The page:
Are You Willing To Fail At Work Because You Didn’t Solve a Co-Worker Problem? 9 Tips for Fixing a Tricky “People Problem”
- December 28, 2015
- Career Development, Dealing with Fear, Neuroscience, Office Politics
- No responses
Most of us are extremely proud of our problem-solving prowess. As our experience has grown, so has our ability to solve increasingly complex business issues. We can see around the next corner. It’s a very satisfying skill to have.
Yet, all too often we seem to retreat when we face the issue of a problem with a co-worker. Our problem solving can go out the door when faced with the possibility of a confrontation or unpleasant discussion. It’s understandable; I’ve seen high-level executives in big Fortune 500 companies have the same avoidance behavior. That doesn’t make it right nor does it make for an effectively run business. You will sooner or later be faced with a tricky “people problem”, creating some difficult decisions for you to make.
As a peer to a troublesome co-worker, you are faced with tough choices. You can:
- Leave your job to find another one where this person isn’t working.
- Make up for the impact to you – in other words, do two jobs.
- Do nothing and risk the potential of getting fired because the impact is too great.
- Figure out how to solve the problem.
The best choice is solving the problem. Let me also point out that any person who can effectively solve a “person problem” is leadership material. People who can do the tough things get noticed.
Many of the same solid problem-solving steps you use with business issues can be used for addressing a problem with a peer. The only addition to your steps is that eventually you will have to engage this person in some way in order for your solutions to work. It’s the personal engagement that most people want to sidestep. Yet, you really shouldn’t if you want to avoid being fired.
Let’s look at what makes these issues harder to tackle and what you can do:
- Face off. Eventually, you will have to engage with this person about the problem. Most of us are ill-equipped to communicate in person on tough issues. We were always taught to be “nice”. You can be pleasant and still meet with this person; in fact, you will be more effective if you are.
- What will you say? Be methodical just like when solving other problems. Really drill down on what behaviors you observe that create problems and be clear on what the problems or impact truly are. When you can focus on what you can observe, communicating improves.
- Don’t wait until you’re ticked off. All too often we wait so long for a problem to fester that we go from irritated to mad. Being angry or emotional when you speak with someone will not work well for either of you. You will most likely be incoherent and the other person will not listen because of how emotional you are with them. Trying to solve a people problem after you’ve done this will require advanced interactive skills that you may not have.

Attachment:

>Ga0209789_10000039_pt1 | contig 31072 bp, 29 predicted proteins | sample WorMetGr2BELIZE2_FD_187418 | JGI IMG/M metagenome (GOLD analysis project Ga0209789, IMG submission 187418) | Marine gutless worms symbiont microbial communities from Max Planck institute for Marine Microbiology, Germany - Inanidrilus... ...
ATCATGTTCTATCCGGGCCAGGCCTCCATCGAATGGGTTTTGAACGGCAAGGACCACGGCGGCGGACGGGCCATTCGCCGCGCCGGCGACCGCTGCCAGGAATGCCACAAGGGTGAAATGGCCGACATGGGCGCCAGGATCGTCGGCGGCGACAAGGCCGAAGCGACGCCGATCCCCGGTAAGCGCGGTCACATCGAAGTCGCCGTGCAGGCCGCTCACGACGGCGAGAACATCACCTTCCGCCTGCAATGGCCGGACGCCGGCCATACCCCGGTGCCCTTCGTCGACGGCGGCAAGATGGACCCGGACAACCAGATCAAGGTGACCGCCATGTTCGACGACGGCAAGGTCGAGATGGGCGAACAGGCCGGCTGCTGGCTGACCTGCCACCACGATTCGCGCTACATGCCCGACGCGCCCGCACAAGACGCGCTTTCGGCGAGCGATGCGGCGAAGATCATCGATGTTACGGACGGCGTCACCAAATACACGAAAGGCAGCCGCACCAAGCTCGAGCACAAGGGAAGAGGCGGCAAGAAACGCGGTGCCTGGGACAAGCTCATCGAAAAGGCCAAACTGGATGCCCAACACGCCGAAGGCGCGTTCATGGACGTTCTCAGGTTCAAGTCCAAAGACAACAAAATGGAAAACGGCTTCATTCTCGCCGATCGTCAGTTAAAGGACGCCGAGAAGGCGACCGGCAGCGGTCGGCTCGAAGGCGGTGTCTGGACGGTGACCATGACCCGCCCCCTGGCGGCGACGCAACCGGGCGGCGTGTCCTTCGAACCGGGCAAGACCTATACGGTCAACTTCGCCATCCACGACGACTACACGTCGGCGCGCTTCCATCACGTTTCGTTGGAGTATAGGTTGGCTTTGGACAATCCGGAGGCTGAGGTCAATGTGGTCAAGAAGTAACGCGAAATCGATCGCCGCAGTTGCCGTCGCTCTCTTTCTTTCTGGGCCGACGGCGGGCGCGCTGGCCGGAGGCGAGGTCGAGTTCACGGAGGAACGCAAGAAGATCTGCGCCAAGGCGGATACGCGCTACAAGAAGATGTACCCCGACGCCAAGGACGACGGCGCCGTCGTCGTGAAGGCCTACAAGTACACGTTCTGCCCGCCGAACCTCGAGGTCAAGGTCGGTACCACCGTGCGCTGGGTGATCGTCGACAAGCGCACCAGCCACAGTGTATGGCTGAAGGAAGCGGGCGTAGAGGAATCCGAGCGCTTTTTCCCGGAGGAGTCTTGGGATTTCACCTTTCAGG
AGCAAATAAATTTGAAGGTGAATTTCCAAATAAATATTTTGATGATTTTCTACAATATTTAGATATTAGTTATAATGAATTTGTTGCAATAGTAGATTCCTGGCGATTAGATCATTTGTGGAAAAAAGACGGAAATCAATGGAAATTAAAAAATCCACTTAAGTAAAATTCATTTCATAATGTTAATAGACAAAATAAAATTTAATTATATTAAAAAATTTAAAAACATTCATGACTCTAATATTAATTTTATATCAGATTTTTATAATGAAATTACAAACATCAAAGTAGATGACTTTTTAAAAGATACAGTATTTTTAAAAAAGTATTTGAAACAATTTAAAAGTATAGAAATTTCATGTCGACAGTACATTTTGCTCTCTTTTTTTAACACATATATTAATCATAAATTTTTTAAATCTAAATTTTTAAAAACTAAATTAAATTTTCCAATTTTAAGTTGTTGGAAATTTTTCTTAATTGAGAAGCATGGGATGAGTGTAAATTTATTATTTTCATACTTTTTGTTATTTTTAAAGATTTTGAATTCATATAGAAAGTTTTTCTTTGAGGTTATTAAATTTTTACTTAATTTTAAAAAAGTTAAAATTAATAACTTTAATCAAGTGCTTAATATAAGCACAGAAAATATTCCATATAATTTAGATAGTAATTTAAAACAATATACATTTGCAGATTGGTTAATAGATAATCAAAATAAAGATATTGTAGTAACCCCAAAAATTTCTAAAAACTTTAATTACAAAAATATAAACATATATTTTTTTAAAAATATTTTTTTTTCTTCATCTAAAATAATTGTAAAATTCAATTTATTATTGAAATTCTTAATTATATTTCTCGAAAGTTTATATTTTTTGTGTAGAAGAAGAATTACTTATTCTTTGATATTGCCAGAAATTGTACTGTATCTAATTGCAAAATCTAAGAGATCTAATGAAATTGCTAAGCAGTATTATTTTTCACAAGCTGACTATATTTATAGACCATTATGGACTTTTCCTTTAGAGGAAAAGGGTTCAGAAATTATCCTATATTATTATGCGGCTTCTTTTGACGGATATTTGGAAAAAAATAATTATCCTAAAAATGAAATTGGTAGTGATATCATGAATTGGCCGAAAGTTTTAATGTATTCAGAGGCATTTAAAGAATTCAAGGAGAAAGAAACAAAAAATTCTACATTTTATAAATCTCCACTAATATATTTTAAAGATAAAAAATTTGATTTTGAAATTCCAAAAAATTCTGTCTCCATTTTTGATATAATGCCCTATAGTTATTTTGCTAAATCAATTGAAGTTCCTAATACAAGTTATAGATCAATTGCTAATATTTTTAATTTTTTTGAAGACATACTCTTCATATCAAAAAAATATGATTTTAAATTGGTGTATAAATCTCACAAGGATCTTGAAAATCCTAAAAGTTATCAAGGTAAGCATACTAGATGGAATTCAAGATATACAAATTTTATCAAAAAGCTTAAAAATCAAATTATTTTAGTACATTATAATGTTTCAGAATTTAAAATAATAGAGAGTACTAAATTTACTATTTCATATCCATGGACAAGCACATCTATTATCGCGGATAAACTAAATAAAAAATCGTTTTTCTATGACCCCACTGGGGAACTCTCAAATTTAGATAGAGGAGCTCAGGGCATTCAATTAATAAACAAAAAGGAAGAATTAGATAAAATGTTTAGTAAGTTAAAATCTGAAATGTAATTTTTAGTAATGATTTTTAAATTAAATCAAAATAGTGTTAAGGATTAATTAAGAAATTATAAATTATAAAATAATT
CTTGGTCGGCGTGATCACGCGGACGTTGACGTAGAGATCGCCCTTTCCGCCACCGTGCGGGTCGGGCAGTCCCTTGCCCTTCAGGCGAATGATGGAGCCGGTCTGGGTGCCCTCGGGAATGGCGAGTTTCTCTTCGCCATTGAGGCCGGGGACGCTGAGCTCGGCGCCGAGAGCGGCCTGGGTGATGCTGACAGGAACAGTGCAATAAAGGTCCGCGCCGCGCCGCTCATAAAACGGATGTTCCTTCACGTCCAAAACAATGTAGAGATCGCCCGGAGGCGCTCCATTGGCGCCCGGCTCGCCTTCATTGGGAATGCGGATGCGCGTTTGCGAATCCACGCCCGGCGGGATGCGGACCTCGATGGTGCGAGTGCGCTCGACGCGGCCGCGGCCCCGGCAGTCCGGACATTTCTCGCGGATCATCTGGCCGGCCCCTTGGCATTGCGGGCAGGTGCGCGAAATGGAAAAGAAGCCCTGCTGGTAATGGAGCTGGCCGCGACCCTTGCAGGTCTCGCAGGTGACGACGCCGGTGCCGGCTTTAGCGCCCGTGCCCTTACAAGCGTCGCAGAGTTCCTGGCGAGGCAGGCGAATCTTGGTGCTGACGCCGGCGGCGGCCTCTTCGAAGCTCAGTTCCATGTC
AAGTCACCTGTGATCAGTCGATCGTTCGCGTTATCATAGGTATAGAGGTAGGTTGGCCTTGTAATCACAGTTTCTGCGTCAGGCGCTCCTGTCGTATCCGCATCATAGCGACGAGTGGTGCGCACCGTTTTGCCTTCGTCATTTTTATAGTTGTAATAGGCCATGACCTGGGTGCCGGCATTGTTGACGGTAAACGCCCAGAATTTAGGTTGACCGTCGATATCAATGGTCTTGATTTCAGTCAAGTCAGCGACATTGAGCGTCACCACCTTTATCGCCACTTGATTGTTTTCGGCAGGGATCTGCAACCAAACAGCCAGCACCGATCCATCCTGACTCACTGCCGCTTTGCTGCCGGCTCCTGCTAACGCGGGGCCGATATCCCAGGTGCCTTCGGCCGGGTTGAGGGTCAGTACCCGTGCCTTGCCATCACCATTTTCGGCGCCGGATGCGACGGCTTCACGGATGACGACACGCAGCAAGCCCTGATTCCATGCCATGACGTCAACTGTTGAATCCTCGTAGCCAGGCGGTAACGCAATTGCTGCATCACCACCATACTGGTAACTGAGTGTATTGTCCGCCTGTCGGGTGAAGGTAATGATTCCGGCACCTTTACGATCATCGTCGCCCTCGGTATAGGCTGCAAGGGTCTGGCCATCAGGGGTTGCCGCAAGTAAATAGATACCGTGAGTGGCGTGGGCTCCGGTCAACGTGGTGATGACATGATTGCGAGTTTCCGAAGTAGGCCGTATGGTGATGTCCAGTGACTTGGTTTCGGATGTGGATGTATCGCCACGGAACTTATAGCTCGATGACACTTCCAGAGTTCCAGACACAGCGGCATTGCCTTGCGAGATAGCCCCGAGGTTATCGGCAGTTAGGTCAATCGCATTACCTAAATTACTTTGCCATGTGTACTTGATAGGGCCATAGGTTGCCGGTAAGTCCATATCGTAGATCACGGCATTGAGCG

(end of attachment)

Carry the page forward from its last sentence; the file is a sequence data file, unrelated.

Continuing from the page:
- Script out what you want to say. If you write down the key points of what you want to convey and to accomplish with your interaction, it will be more comfortable and effective for you. Keep in mind that practice does make perfect, especially for things that you don’t do very often, like deal with people issues.
- Be clear on the outcome. What do you really want to see change? Is it possible or is it a pipedream? If you can’t specifically identify what needs to be different, it will be impossible for another person to change. Don’t seek out “nothing statements” like: change your attitude or don’t be a jerk. Those things say nothing and are not actionable. If you want the person to offer suggestions and alternatives rather than complaining about a problem, say that.
- Assume the best. Most people really want to be successful and get along no matter how you might see them. Most people also lack great insight when it comes to their own behavior.
- Attack the problem, not the person. Keep as many personal things out of the conversation as possible. Focus on the behavior that needs to change and what outcomes you are looking for.
- Ask for a commitment. You can’t lecture someone into improving. You need their buy-in and commitment to new actions. You should consider a follow-up point so you have an opportunity to give feedback and reinforce good behaviors. It will also make your discussions part of an ongoing dialogue.
- Look for a win for them. Chances are high that no one has ever spent any time trying to help this person improve. Think of what you’re doing as something that is likely to extend far beyond your immediate concerns.
People problems may be tricky to fix, but it can be done. It doesn’t have to be the worst-case scenario either if you approach it in a well-thought-out way. Once you’re seen as a person who can creates a win for everyone – you’ll definitely be promotion material!
Brought to you by Dorothy Tannahill-Moran – dedicated to unleash your professional potential.